Association of Prenatal Exposure to Maternal Drinking and Smoking with the Risk of Stillbirth

Hein Odendaal, Kimberly A. Dukes, Amy J. Elliott, Marian Willinger, Lisa M. Sullivan, Tara Tripp, Coen Groenewald, Michael M. Myers, William P. Fifer, Jyoti Angal, Theonia K. Boyd, Larry Burd, Jacob B. Cotton, Rebecca D. Folkerth, Gary Hankins, Robin L. Haynes, Howard J. Hoffman, Perri K. Jacobs, Julie Petersen, Nicolò PiniBradley B. Randall, Drucilla J. Roberts, Fay Robinson, Mary A. Sens, Peter Van Eerden, Colleen Wright, Ingrid A. Holm, Hannah C. Kinney

Research output: Contribution to journalArticlepeer-review

Abstract

Importance: Prenatal smoking is a known modifiable risk factor for stillbirth; however, the contribution of prenatal drinking or the combination of smoking and drinking is uncertain. Objective: To examine whether prenatal exposure to alcohol and tobacco cigarettes is associated with the risk of stillbirth. Design, Setting, and Participants: The Safe Passage Study was a longitudinal, prospective cohort study with data collection conducted between August 1, 2007, and January 31, 2015. Pregnant women from Cape Town, South Africa, and the Northern Plains region of the US were recruited and followed up throughout pregnancy. Data analysis was performed from November 1, 2018, to November 20, 2020. Exposure: Maternal consumption of alcohol and tobacco cigarettes in the prenatal period. Main Outcomes and Measures: The main outcomes were stillbirth, defined as fetal death at 20 or more weeks' gestation, and late stillbirth, defined as fetal death at 28 or more weeks' gestation. Self-reported alcohol and tobacco cigarette consumption was captured at the recruitment interview and up to 3 scheduled visits during pregnancy. Participants were followed up during pregnancy to obtain delivery outcome. Results: Of 11663 pregnancies (mean [SD] gestational age at enrollment, 18.6 [6.6] weeks) in 8506 women for whom the pregnancy outcome was known by 20 weeks' gestation or later and who did not terminate their pregnancies, there were 145 stillbirths (12.4 per 1000 pregnancies) and 82 late stillbirths (7.1 per 1000 pregnancies). A total of 59% of pregnancies were in women from South Africa, 59% were in multiracial women, 23% were in White women, 17% were in American Indian women, and 0.9% were in women of other races. A total of 8% were older than 35 years. In 51% of pregnancies, women reported no alcohol or tobacco cigarette exposure (risk of stillbirth, 4 per 1000 pregnancies). After the first trimester, 18% drank and smoked (risk of stillbirth, 15 per 1000 births), 9% drank only (risk of stillbirth, 10 per 1000 pregnancies), and 22% smoked only (risk of stillbirth, 8 per 1000 pregnancies). Compared with the reference group (pregnancies not prenatally exposed or without any exposure after the first trimester), the adjusted relative risk of late stillbirth was 2.78 (98.3% CI, 1.12-6.67) for pregnancies prenatally exposed to drinking and smoking, 2.22 (98.3% CI, 0.78-6.18) for pregnancies prenatally exposed to drinking only after the first trimester, and 1.60 (98.3% CI, 0.64-3.98) for pregnancies prenatally exposed to smoking only after the first trimester. The adjusted relative risk for all stillbirths was 1.75 (98.3% CI, 0.96-3.18) for dual exposure, 1.26 (98.3% CI, 0.58-2.74) for drinking only, and 1.27 (98.3% CI, 0.69-2.35) for smoking only compared with the reference group. Conclusions and Relevance: These results suggest that combined drinking and smoking after the first trimester of pregnancy, compared with no exposure or quitting before the end of the first trimester, may be associated with a significantly increased risk of late stillbirth..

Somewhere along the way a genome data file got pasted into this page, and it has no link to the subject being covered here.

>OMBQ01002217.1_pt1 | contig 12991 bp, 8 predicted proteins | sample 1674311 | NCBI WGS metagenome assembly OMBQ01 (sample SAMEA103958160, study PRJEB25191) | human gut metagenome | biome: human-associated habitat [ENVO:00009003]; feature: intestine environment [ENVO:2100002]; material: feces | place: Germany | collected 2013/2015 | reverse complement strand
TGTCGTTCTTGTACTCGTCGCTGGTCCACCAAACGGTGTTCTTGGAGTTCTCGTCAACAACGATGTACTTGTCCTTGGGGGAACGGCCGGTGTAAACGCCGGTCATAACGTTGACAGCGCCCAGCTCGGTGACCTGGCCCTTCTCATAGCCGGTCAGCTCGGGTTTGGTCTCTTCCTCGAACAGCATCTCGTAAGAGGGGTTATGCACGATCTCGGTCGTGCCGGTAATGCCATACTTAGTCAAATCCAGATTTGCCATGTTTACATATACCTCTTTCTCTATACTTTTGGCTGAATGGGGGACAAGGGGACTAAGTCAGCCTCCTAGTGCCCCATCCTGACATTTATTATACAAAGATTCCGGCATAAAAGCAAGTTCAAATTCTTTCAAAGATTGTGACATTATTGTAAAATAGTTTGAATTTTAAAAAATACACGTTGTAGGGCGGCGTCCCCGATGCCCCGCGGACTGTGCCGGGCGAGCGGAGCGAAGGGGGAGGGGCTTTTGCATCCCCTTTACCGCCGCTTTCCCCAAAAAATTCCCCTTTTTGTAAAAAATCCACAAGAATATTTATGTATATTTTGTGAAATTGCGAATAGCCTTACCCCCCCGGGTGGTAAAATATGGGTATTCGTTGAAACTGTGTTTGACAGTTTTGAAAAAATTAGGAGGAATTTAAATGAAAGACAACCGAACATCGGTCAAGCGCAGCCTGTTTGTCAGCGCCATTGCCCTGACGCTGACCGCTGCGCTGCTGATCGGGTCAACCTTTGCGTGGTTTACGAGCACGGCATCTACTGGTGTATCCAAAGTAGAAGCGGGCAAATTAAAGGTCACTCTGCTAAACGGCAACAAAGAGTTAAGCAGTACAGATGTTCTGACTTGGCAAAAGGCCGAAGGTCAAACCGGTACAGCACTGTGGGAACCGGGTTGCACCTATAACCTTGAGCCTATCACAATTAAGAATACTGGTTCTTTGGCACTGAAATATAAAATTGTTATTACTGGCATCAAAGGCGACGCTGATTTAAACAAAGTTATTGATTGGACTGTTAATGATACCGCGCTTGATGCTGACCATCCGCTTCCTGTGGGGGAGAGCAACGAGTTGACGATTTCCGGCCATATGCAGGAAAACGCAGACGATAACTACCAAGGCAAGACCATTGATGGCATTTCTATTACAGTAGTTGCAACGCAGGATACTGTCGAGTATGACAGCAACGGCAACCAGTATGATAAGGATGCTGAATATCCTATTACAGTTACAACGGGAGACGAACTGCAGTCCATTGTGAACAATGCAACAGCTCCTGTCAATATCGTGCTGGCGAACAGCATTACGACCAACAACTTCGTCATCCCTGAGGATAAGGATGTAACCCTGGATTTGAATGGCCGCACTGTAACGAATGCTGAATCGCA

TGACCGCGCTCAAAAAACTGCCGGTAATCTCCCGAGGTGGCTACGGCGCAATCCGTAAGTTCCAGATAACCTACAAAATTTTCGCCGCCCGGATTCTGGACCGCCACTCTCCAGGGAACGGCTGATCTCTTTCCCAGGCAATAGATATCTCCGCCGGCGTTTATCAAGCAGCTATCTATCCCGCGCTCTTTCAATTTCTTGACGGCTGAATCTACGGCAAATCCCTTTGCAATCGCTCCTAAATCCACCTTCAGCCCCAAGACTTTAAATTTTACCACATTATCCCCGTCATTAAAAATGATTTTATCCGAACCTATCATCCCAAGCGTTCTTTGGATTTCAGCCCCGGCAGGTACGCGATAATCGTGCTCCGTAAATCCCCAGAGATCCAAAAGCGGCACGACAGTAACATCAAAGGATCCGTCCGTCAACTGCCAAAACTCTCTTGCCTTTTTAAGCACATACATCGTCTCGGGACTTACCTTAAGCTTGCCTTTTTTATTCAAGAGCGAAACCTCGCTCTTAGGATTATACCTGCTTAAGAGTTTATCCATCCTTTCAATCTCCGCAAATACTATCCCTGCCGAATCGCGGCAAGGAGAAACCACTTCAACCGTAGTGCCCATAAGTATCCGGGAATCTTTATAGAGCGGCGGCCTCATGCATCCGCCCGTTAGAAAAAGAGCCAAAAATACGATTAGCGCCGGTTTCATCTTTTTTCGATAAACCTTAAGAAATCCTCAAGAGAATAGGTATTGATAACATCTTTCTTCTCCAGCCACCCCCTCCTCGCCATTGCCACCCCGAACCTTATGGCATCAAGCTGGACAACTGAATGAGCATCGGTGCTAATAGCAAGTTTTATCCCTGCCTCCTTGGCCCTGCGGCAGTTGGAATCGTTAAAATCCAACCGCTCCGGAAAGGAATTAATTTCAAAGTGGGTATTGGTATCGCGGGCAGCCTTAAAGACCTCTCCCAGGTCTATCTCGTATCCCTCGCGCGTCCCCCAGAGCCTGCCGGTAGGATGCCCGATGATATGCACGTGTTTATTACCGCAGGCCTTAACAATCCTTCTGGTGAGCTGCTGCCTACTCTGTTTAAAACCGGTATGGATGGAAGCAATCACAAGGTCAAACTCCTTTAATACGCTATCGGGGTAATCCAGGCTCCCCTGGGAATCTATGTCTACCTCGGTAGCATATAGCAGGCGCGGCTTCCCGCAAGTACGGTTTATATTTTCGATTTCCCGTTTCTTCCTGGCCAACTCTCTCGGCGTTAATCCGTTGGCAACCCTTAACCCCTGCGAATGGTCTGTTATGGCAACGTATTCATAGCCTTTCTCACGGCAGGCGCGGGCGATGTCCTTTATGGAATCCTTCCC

Original languageEnglish (US)
Article numbere2121726
JournalJAMA Network Open
DOIs
StateAccepted/In press - 2021
Externally publishedYes

ASJC Scopus subject areas

  • Medicine(all)

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